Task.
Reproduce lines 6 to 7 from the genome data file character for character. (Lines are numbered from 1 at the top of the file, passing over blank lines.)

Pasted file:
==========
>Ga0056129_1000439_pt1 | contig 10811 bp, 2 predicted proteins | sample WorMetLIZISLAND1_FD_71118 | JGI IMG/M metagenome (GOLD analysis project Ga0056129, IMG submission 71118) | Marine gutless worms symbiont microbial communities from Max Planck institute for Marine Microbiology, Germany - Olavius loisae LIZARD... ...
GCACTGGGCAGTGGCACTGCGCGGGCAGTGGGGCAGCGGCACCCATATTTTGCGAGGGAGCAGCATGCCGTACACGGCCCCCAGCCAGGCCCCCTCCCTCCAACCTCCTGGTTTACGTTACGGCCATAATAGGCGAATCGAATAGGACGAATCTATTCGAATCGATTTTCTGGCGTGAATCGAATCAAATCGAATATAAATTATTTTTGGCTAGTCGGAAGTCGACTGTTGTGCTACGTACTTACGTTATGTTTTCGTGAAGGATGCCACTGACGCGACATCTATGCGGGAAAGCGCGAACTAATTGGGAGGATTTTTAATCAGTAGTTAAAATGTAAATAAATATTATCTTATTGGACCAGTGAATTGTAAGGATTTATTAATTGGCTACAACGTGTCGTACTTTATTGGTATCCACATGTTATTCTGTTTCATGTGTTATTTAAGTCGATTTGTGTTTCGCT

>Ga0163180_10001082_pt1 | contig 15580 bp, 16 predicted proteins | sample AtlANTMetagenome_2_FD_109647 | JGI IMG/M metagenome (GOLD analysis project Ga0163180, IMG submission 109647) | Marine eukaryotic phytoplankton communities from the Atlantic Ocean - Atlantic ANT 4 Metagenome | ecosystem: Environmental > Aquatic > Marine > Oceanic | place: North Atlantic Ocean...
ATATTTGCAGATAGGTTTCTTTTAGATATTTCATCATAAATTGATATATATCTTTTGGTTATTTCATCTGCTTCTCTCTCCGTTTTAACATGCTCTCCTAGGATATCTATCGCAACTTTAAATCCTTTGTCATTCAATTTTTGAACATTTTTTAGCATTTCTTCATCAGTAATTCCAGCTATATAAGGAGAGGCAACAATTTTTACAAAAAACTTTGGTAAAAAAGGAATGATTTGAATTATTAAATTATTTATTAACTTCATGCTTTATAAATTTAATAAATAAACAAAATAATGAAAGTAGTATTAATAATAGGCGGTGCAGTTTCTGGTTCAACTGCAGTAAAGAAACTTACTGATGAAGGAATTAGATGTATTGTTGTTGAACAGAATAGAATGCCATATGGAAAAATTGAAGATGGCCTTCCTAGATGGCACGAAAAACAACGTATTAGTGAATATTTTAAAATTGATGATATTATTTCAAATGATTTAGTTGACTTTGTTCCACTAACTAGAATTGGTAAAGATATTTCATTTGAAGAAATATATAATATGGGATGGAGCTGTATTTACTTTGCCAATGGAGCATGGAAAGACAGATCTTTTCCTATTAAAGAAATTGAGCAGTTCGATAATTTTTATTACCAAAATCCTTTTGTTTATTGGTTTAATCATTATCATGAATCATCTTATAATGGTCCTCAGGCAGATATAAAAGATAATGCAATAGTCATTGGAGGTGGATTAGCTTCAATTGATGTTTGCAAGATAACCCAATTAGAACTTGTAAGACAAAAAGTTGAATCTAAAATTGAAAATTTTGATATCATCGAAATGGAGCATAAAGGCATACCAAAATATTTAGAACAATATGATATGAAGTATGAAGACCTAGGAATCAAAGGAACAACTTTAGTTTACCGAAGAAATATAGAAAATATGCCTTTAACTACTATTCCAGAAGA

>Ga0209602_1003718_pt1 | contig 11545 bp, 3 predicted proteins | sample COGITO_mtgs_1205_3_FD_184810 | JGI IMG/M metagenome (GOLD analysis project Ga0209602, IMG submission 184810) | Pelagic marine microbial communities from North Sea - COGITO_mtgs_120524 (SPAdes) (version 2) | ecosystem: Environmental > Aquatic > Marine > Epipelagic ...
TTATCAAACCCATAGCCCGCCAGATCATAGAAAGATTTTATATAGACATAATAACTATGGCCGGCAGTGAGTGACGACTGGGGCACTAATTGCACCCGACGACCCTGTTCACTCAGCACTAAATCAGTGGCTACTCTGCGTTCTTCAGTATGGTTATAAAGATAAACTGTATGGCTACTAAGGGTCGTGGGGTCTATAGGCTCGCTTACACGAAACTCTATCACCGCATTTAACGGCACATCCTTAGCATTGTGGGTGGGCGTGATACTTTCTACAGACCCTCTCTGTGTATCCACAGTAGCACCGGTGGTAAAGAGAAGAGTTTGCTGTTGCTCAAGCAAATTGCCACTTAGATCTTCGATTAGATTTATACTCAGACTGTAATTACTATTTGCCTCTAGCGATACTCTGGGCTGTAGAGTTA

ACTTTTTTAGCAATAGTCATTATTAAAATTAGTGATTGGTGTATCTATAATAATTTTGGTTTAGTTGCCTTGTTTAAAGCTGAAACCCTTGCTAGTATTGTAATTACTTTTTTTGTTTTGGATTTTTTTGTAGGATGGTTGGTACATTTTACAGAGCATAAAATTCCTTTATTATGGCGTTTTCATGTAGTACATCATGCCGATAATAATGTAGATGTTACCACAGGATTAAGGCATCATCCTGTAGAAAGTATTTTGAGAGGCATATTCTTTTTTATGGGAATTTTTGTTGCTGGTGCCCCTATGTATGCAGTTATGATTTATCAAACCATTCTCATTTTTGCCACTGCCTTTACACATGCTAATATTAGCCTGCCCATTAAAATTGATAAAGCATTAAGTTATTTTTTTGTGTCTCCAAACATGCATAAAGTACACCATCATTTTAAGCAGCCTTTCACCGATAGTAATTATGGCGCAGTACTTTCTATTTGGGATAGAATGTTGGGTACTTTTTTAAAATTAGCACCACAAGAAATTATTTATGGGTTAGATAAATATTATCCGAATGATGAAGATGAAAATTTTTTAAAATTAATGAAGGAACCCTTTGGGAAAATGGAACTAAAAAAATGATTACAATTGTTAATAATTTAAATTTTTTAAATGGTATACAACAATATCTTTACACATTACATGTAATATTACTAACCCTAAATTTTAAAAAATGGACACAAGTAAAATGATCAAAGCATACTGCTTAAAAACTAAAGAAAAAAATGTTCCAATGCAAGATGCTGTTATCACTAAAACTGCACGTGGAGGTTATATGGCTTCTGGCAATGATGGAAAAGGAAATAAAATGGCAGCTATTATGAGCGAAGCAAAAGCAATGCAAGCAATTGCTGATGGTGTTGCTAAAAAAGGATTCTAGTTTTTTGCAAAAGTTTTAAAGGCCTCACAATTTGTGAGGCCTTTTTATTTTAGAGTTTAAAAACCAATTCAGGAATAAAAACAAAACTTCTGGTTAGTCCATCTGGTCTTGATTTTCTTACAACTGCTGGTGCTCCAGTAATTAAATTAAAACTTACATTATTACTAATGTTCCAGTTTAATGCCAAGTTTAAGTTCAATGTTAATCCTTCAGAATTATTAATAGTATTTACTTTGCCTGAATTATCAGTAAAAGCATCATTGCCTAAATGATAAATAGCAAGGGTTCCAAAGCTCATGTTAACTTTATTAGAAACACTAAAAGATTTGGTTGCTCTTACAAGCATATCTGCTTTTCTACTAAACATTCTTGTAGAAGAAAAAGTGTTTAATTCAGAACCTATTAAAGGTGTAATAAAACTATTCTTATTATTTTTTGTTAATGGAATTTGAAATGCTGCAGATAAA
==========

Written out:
TTATCAAACCCATAGCCCGCCAGATCATAGAAAGATTTTATATAGACATAATAACTATGGCCGGCAGTGAGTGACGACTGGGGCACTAATTGCACCCGACGACCCTGTTCACTCAGCACTAAATCAGTGGCTACTCTGCGTTCTTCAGTATGGTTATAAAGATAAACTGTATGGCTACTAAGGGTCGTGGGGTCTATAGGCTCGCTTACACGAAACTCTATCACCGCATTTAACGGCACATCCTTAGCATTGTGGGTGGGCGTGATACTTTCTACAGACCCTCTCTGTGTATCCACAGTAGCACCGGTGGTAAAGAGAAGAGTTTGCTGTTGCTCAAGCAAATTGCCACTTAGATCTTCGATTAGATTTATACTCAGACTGTAATTACTATTTGCCTCTAGCGATACTCTGGGCTGTAGAGTTA

ACTTTTTTAGCAATAGTCATTATTAAAATTAGTGATTGGTGTATCTATAATAATTTTGGTTTAGTTGCCTTGTTTAAAGCTGAAACCCTTGCTAGTATTGTAATTACTTTTTTTGTTTTGGATTTTTTTGTAGGATGGTTGGTACATTTTACAGAGCATAAAATTCCTTTATTATGGCGTTTTCATGTAGTACATCATGCCGATAATAATGTAGATGTTACCACAGGATTAAGGCATCATCCTGTAGAAAGTATTTTGAGAGGCATATTCTTTTTTATGGGAATTTTTGTTGCTGGTGCCCCTATGTATGCAGTTATGATTTATCAAACCATTCTCATTTTTGCCACTGCCTTTACACATGCTAATATTAGCCTGCCCATTAAAATTGATAAAGCATTAAGTTATTTTTTTGTGTCTCCAAACATGCATAAAGTACACCATCATTTTAAGCAGCCTTTCACCGATAGTAATTATGGCGCAGTACTTTCTATTTGGGATAGAATGTTGGGTACTTTTTTAAAATTAGCACCACAAGAAATTATTTATGGGTTAGATAAATATTATCCGAATGATGAAGATGAAAATTTTTTAAAATTAATGAAGGAACCCTTTGGGAAAATGGAACTAAAAAAATGATTACAATTGTTAATAATTTAAATTTTTTAAATGGTATACAACAATATCTTTACACATTACATGTAATATTACTAACCCTAAATTTTAAAAAATGGACACAAGTAAAATGATCAAAGCATACTGCTTAAAAACTAAAGAAAAAAATGTTCCAATGCAAGATGCTGTTATCACTAAAACTGCACGTGGAGGTTATATGGCTTCTGGCAATGATGGAAAAGGAAATAAAATGGCAGCTATTATGAGCGAAGCAAAAGCAATGCAAGCAATTGCTGATGGTGTTGCTAAAAAAGGATTCTAGTTTTTTGCAAAAGTTTTAAAGGCCTCACAATTTGTGAGGCCTTTTTATTTTAGAGTTTAAAAACCAATTCAGGAATAAAAACAAAACTTCTGGTTAGTCCATCTGGTCTTGATTTTCTTACAACTGCTGGTGCTCCAGTAATTAAATTAAAACTTACATTATTACTAATGTTCCAGTTTAATGCCAAGTTTAAGTTCAATGTTAATCCTTCAGAATTATTAATAGTATTTACTTTGCCTGAATTATCAGTAAAAGCATCATTGCCTAAATGATAAATAGCAAGGGTTCCAAAGCTCATGTTAACTTTATTAGAAACACTAAAAGATTTGGTTGCTCTTACAAGCATATCTGCTTTTCTACTAAACATTCTTGTAGAAGAAAAAGTGTTTAATTCAGAACCTATTAAAGGTGTAATAAAACTATTCTTATTATTTTTTGTTAATGGAATTTGAAATGCTGCAGATAAA